We ate two servings each of a prepped meal our friend Molly (aka Superwoman) made for us. She and her hubby Chris eat like Paleo gourmands and made the most amazing camp superfoods you can imagine. By the end of the weekend, these foods had me feeling like a superhuman, and may forever change my eating habits.

    Once our tent was up, I felt like I had been totaled. My honey B and I took a two hour nap in the early evening and listened to the bugs and the birds. We emerged from our tent to say hey to Mr. and Mrs. Superman, who had just gotten back from another two hour excursion. Athletes. We dove back into our sleeping bags and slept for ten more hours.

    We awoke the next morning to a day with no agenda whatsoever. Our bodies ached, so I led us through a deep, stretchy flow of grounded yoga postures. While the SuperPeople ran the trail to fetch water from the nearest creek, I read a few chapters by Cheryl Strayed while lying in a hammock.

    We spent the day at a liesurely pace, not needing to do anything too bold or daring. We followed the moves of a beetle and a gopher. We kicked around rocks and high-tailed out of a place that looked exactly like the rattlesnake enclosure at the San Diego Zoo. We turned fallen branches into Wizard staffs and hiked with them at sunset. We took photos of the landscape and each other in our wild element.

    Once we were tucked into our tents for our last night, we were startled by the freakish cry of an injured animal. We heard a scuffle in the dry rockbed alongside our camp and stopped breathing as a group, our hearts pounding. The animal kept calling out with the strangest sounds I've ever heard from a creature. Then, it's cries were answered by a pack of demonic sounding canines that we heard gathering speed down the canyon, headed towards our camp. Our adrenaline was pumping as we grabbed our headlamps, lanters and wizard staffs and held down our place in the canyon. The noises ceased for good when we made a bold proclamation into the darkness to "stay the f*** away from our camp!" The noise and lights were likely enough to scare away whatever coyote party wanted to crash our picnic, but setting our boundaries out loud to the nocturnal animal kingdom made us feel like we were back at the top of the food chain.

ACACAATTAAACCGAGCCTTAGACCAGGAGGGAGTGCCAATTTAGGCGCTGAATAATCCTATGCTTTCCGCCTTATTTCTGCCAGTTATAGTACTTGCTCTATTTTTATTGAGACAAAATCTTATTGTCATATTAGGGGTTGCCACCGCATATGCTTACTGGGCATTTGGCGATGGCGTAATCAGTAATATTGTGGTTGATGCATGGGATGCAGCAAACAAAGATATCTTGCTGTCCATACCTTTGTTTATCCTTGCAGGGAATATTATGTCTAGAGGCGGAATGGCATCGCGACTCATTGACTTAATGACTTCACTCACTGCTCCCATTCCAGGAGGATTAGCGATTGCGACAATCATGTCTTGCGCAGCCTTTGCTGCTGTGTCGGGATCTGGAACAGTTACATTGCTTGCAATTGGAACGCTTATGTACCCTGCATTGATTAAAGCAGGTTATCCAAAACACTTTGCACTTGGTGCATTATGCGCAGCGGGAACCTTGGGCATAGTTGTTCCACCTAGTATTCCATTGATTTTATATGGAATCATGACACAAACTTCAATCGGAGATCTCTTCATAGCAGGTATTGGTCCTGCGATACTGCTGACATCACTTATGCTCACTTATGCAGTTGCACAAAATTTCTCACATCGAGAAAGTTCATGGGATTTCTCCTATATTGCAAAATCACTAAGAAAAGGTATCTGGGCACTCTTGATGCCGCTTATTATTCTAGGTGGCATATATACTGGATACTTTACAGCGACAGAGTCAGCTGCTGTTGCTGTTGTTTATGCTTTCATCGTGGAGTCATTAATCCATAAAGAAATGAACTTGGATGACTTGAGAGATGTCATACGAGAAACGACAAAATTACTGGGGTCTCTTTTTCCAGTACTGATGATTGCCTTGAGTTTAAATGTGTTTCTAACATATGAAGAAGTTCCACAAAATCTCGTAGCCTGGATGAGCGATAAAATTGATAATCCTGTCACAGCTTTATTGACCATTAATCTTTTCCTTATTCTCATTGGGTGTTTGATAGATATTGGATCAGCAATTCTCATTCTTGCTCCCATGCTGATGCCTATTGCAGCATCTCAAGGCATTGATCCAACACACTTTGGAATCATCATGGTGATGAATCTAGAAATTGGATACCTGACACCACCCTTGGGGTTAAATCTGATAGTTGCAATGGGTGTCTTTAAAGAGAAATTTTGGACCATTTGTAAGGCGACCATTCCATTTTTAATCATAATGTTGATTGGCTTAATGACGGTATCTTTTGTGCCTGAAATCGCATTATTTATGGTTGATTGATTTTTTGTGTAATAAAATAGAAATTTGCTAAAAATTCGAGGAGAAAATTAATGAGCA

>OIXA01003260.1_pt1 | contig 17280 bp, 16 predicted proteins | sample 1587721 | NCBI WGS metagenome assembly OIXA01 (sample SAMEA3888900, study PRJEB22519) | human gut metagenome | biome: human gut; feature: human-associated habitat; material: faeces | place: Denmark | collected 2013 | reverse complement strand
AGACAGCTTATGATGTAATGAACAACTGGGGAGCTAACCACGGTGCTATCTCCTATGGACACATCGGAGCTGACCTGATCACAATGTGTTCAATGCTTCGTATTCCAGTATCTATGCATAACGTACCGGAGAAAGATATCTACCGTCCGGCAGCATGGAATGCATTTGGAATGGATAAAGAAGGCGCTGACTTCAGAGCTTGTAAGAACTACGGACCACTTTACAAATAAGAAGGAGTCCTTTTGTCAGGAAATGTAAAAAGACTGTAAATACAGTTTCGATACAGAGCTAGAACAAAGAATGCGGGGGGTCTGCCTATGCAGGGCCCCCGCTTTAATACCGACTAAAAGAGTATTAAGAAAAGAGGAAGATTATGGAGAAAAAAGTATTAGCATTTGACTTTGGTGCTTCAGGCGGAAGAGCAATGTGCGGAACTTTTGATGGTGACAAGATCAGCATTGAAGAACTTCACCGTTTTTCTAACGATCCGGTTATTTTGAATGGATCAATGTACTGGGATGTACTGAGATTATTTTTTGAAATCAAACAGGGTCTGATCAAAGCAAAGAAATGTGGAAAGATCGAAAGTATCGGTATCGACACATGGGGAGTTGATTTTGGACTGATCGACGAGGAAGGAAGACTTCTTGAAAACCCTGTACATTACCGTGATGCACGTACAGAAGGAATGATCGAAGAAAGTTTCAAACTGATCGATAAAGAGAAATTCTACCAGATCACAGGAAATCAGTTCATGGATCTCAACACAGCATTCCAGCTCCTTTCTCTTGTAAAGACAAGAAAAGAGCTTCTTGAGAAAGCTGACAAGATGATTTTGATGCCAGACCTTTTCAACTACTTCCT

I sent distant Reiki to protect us from the beasts and fell asleep, while the next tent over slept with their boots on.  I woke up every so often thinking there was a mountain lion or a bear outside. If there was, it didn't want anything from us, which was all I needed to know. 

    We arose from our tents mid-morning, packed up our camp, and headed back down the 10 mile trail to where this excursion began. Our packs were significantly lighter from having eaten our food and consumed our weight in water. We charged the trail at 2.5 miles per hour, a .5mph increase in speed from the way in.  This time at mile seven, I felt like I could handle another several miles. My body felt strong, capable and well-fueled by our superfoods, rest and hydration.

    More than once on this trip, I asked myself why we we didn't just check into some bed and breakfast for Memorial Day weekend, or why we weren't at Lightning in a Bottle with friends and artists whom I love. Either would have provided inspiration and a respite from daily life, but our group needed a greater departure from our normal associations. We, like so many of us, have been so in the zone of work, entrepreneurship and our social lives that we hadn't had a reason to do nothing at all, or to simply be.

    Being plugged into the grid of life in the city is awesome, especially when you have good reason for being there. Firing on all cylinders is like being in the flow of something much bigger than we are, making new connections and creating something out of nothing. But if we stay plugged in for too long, we'll blow a fuse. There's an excess of energy out there and too little time to process it all without burning out. Sometimes, a proper reboot of your machine requires a sharp tug of the chord from the socket.

    That's what we did for ourselves this weekend. We pulled ourselves way out of our normal environment to plug back into the source: Nature. Plants. Animals. The food chain. Survival. 

    I'm back at work and back to my groove, but I feel like a human again and less like a machine with a screw loose. I'm a little softer around the edges, given the relative beating I took while backpacking.  It's taken my sense of urgency down a notch, which makes me easier to be around. I'm more intentional with my time this week, hustling when it's important and slowing down in between things, conserving my energy so I can shine when I need to. 

    I'm choosing to be a brighter light on this urban grid by not getting so caught up in it that I forget to take care of my basic needs. I'm eating before I'm hangry (hungry and angry), hydrating before I'm thirsty and going to sleep before I'm so tired my eyes hurt. I even look younger than I did last week. 

    The Yoga Sutras of Patanjali teach us that the practice of Yoga is to still the patterning of our consciousness.  The practice itself involves removing ourselves from the normal patterns of life for a time to re-center, re-focus and return to our vital essence and needs as human beings.  Whether that time is taken on a yoga mat, on an outdoor adventure or on a lunch break, it is absolutely in our power to care for ourselves and stay human. Our survival depends on it.